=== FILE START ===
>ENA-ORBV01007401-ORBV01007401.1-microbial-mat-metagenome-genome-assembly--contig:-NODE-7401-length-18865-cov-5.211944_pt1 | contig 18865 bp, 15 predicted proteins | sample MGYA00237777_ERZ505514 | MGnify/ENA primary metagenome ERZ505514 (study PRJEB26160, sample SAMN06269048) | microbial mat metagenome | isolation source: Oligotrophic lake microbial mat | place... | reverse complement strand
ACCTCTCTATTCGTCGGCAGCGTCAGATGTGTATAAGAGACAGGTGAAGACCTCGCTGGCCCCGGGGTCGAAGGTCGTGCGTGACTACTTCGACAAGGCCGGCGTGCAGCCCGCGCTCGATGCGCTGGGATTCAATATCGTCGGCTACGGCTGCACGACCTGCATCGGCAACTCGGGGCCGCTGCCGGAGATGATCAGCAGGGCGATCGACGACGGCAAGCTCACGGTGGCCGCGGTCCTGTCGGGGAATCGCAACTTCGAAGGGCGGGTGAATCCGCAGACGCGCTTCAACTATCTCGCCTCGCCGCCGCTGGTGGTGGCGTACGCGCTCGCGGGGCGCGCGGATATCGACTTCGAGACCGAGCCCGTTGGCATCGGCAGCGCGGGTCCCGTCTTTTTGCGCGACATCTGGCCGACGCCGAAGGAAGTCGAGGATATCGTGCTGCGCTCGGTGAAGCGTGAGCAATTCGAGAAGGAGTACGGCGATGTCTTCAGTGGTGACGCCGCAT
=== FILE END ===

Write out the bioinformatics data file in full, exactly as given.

>ENA-ORBV01007401-ORBV01007401.1-microbial-mat-metagenome-genome-assembly--contig:-NODE-7401-length-18865-cov-5.211944_pt1 | contig 18865 bp, 15 predicted proteins | sample MGYA00237777_ERZ505514 | MGnify/ENA primary metagenome ERZ505514 (study PRJEB26160, sample SAMN06269048) | microbial mat metagenome | isolation source: Oligotrophic lake microbial mat | place... | reverse complement strand
ACCTCTCTATTCGTCGGCAGCGTCAGATGTGTATAAGAGACAGGTGAAGACCTCGCTGGCCCCGGGGTCGAAGGTCGTGCGTGACTACTTCGACAAGGCCGGCGTGCAGCCCGCGCTCGATGCGCTGGGATTCAATATCGTCGGCTACGGCTGCACGACCTGCATCGGCAACTCGGGGCCGCTGCCGGAGATGATCAGCAGGGCGATCGACGACGGCAAGCTCACGGTGGCCGCGGTCCTGTCGGGGAATCGCAACTTCGAAGGGCGGGTGAATCCGCAGACGCGCTTCAACTATCTCGCCTCGCCGCCGCTGGTGGTGGCGTACGCGCTCGCGGGGCGCGCGGATATCGACTTCGAGACCGAGCCCGTTGGCATCGGCAGCGCGGGTCCCGTCTTTTTGCGCGACATCTGGCCGACGCCGAAGGAAGTCGAGGATATCGTGCTGCGCTCGGTGAAGCGTGAGCAATTCGAGAAGGAGTACGGCGATGTCTTCAGTGGTGACGCCGCAT